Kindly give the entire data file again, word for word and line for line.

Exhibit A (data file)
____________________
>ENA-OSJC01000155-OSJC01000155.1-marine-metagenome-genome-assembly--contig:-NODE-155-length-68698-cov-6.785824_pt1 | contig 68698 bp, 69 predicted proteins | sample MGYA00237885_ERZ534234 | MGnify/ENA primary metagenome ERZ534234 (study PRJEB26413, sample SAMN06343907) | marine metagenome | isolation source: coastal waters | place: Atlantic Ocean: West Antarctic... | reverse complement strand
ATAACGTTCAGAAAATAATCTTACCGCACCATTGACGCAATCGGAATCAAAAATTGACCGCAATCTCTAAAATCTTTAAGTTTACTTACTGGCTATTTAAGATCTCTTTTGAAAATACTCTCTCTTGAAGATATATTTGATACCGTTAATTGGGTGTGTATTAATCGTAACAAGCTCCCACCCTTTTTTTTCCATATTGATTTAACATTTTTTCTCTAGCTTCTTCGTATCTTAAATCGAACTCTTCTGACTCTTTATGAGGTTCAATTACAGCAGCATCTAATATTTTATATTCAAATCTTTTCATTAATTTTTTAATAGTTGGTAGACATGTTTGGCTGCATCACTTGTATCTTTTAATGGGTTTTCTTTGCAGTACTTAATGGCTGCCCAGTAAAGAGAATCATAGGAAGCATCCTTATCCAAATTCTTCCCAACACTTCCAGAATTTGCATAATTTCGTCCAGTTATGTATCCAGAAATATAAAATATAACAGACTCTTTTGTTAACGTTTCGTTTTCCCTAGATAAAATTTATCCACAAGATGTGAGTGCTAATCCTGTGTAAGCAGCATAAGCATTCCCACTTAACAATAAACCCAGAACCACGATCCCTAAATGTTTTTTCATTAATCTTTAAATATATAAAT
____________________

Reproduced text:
>ENA-OSJC01000155-OSJC01000155.1-marine-metagenome-genome-assembly--contig:-NODE-155-length-68698-cov-6.785824_pt1 | contig 68698 bp, 69 predicted proteins | sample MGYA00237885_ERZ534234 | MGnify/ENA primary metagenome ERZ534234 (study PRJEB26413, sample SAMN06343907) | marine metagenome | isolation source: coastal waters | place: Atlantic Ocean: West Antarctic... | reverse complement strand
ATAACGTTCAGAAAATAATCTTACCGCACCATTGACGCAATCGGAATCAAAAATTGACCGCAATCTCTAAAATCTTTAAGTTTACTTACTGGCTATTTAAGATCTCTTTTGAAAATACTCTCTCTTGAAGATATATTTGATACCGTTAATTGGGTGTGTATTAATCGTAACAAGCTCCCACCCTTTTTTTTCCATATTGATTTAACATTTTTTCTCTAGCTTCTTCGTATCTTAAATCGAACTCTTCTGACTCTTTATGAGGTTCAATTACAGCAGCATCTAATATTTTATATTCAAATCTTTTCATTAATTTTTTAATAGTTGGTAGACATGTTTGGCTGCATCACTTGTATCTTTTAATGGGTTTTCTTTGCAGTACTTAATGGCTGCCCAGTAAAGAGAATCATAGGAAGCATCCTTATCCAAATTCTTCCCAACACTTCCAGAATTTGCATAATTTCGTCCAGTTATGTATCCAGAAATATAAAATATAACAGACTCTTTTGTTAACGTTTCGTTTTCCCTAGATAAAATTTATCCACAAGATGTGAGTGCTAATCCTGTGTAAGCAGCATAAGCATTCCCACTTAACAATAAACCCAGAACCACGATCCCTAAATGTTTTTTCATTAATCTTTAAATATATAAAT